My first official group was called The Cimarrons. After 'Apache' was a hit for The Shadows, it seemed that every other guitar instrumental had a Red Indian sounding name. Totally non-PC of course but we wanted a name, for the band, that reflected a Red Indian background. Alan Hicks and I studied a map of North America looking for a place name that we could use. Then we found a river in New Mexico called The Cimarron. The other members of the group were all really pleased with the name and we all felt very Red Indiany. Naturally, we wrote a tune called "The Cimarron" which we played like an anthem at the start of every gig. Pretentious? We all imagined the name had been part of native North American history for thousands of years. We later found out that the name had come from the Spanish for "Wild". In hindsight we probably should have found the Spanish for "mild". Members at various times included Alan Hicks - Maurice Preece - Peter Withers – Gerald Thatch Bird – Dave Spilsbury - Mac Turner - John Shepherd - Cal Denning (John Fletcher) - Lee Zenith (Ray Hyde) and me.
At first, the whole band were going through my Watkins Dominator amp. Dad must have been putting in some overtime because within twelve months I was playing a Burns Trisonic guitar through a Selmer amplifier and a Swissecho unit (Big Time). We were a covers band that was as close to The Shadows as any four spotty youths (with the wrong equipment and no style) could be. Mac Turner, my schoolmate, was the first vocalist. Cal Denning was the second and Lee Zenith was the third. There might have been a fourth but before we managed to find someone, the rest of us discovered that we could do it ourselves (sing, that is). We became a four-piece and learnt every Beatles song on every album.
The Cimarrons recorded 'Pretend' for an L.P. called Brum Beat. The line up for Brum Beat was a collection of Birmingham groups, hurriedly thrown together and recorded in the hope that people would turn to the Birmingham sound when they got bored with The Beatles. I'm still holding my breath. I managed to upgrade my gear to a Fender Telecaster, a Binson Echo unit and a Fender Tremolux amp. We worked mainly around the Midlands area and appeared alongside acts such as Cliff Bennett and The Rebel Rousers, The Tornados and Little Stevie Wonder (I lent him my amp – he gave me a harmonica). One of the guitar heroes and innovators at the time was Mick Green of The Pirates. He seemed to be getting a more American sound than anybody else.
When we worked with Johnny Kidd and The Pirates at Rubery Social Club, I asked him what type of strings he played, and in the true spirit of musician's comradeship he said (in an Arthur Mullard voice) "Rum and Blackcurrent, mate". Later, he did hand me the guitar, and it all became clear – light gauge strings with a plain 'G' string. What a revelation! At the time, most of us idiots were using the factory-supplied gauges, which were .012 to .056. If I wanted to bend my 'G' string – I needed a fork-lift. Modest.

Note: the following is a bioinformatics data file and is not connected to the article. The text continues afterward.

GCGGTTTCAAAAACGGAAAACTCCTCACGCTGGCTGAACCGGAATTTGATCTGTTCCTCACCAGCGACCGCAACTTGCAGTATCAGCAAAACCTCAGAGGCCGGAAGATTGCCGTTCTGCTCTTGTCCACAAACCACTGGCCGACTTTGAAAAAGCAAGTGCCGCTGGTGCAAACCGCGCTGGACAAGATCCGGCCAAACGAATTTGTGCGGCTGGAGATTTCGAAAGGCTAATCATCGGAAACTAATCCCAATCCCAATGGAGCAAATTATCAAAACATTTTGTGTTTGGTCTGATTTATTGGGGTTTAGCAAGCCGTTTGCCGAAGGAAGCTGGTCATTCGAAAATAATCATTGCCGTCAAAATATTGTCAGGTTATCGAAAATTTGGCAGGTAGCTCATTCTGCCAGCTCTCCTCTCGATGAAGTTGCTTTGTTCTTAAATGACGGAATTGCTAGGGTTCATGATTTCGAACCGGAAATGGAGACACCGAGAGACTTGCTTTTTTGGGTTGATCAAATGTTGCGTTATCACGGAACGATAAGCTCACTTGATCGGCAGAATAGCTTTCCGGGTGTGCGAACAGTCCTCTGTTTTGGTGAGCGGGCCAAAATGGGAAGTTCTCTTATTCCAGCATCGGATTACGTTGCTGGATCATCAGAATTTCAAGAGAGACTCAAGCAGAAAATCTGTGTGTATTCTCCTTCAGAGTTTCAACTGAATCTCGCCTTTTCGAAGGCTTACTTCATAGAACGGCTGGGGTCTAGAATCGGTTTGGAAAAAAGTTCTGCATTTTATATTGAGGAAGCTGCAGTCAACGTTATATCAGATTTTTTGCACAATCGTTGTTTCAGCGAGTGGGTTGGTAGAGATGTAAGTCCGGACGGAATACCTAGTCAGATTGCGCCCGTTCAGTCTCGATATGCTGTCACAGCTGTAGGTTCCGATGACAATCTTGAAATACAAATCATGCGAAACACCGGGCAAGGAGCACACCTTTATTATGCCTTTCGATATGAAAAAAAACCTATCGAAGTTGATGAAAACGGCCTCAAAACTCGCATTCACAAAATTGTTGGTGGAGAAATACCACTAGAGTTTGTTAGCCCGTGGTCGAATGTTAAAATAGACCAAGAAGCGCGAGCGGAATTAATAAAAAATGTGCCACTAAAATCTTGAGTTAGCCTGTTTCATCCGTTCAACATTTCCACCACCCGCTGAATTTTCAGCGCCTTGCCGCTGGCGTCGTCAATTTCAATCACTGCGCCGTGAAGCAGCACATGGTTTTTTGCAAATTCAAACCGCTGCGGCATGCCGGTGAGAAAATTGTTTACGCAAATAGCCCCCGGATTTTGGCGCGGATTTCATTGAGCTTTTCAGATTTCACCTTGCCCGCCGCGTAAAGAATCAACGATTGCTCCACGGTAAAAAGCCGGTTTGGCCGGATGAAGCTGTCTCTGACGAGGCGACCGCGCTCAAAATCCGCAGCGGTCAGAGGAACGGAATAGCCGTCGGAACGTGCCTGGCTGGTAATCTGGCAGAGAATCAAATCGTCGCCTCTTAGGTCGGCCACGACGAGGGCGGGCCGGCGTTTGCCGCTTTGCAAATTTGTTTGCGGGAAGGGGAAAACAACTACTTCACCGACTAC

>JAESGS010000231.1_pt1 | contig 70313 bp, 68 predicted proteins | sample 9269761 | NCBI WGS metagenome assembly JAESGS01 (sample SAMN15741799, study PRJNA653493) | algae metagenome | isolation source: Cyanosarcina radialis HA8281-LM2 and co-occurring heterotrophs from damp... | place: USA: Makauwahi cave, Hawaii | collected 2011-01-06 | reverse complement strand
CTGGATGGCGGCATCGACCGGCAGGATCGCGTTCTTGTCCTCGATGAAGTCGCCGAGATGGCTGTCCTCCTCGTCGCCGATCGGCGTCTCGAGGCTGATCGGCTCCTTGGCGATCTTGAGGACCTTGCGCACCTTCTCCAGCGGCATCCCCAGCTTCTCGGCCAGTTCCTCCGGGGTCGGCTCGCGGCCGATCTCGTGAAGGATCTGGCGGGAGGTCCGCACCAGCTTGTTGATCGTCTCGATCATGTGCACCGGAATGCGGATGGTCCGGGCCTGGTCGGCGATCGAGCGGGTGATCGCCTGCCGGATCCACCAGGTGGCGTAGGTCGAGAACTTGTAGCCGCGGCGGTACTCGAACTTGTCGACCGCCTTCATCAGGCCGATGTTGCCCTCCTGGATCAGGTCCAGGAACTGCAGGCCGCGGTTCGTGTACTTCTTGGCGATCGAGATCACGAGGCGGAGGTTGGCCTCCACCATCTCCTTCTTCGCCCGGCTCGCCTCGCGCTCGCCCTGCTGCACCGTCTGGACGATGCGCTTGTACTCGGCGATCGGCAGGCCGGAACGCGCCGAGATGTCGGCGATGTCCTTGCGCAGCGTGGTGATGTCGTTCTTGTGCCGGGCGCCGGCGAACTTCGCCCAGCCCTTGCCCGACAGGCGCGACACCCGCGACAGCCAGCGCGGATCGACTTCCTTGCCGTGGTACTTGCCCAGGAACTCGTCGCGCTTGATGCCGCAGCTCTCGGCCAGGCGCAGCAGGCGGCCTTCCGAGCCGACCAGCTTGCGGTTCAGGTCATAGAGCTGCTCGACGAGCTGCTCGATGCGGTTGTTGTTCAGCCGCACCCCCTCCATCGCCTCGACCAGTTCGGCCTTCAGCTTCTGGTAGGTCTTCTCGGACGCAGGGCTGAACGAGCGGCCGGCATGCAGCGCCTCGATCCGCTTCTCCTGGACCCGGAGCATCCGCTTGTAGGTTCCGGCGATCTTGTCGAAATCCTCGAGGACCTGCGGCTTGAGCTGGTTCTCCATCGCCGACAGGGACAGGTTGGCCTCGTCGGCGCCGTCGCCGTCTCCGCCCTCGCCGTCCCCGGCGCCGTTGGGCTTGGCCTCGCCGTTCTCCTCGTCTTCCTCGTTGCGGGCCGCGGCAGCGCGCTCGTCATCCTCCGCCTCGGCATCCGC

Regular venues at the time included The Hen and Chickens at Langley, where we supported The Hollies and Denny Laine and The Diplomats, and The Winter Gardens in Droitwich where we played every Wednesday. At The Matrix Ballroom in Coventry, we missed playing with the (not yet famous) Beatles by one day. They were supporting The John Barry Seven, who had just had 'The James Bond Theme' in the top twenty. I remember looking at the poster and thinking the word Beetles was spelt wrong.
The Cimarrons greatest achievement was attaining second place in the Locarno Ballroom Rhythm Group Competition. Mr. Jones, of Jones and Crossland presented the cup. This band was together from late 1962 until early 1966 when, for no particular reason, it became time to move on.
Truth be told, towards the end The Cimarrons seemed to be forever replacing members. Every few weeks, a new drummer. We ended up rehearsing more than working. While working at Wrensons Grocers, I had met Grant Kearney. He was also in a group and the stories he told always seemed so much more exciting than mine! When he offered me a job with The Sombreros, I took it without hesitation. Grant had a friend called Jo Burton, she managed a record shop in Northfield. I'd spend all my lunch-times in there, just listening to records, drinking coffee and chatting up Jo.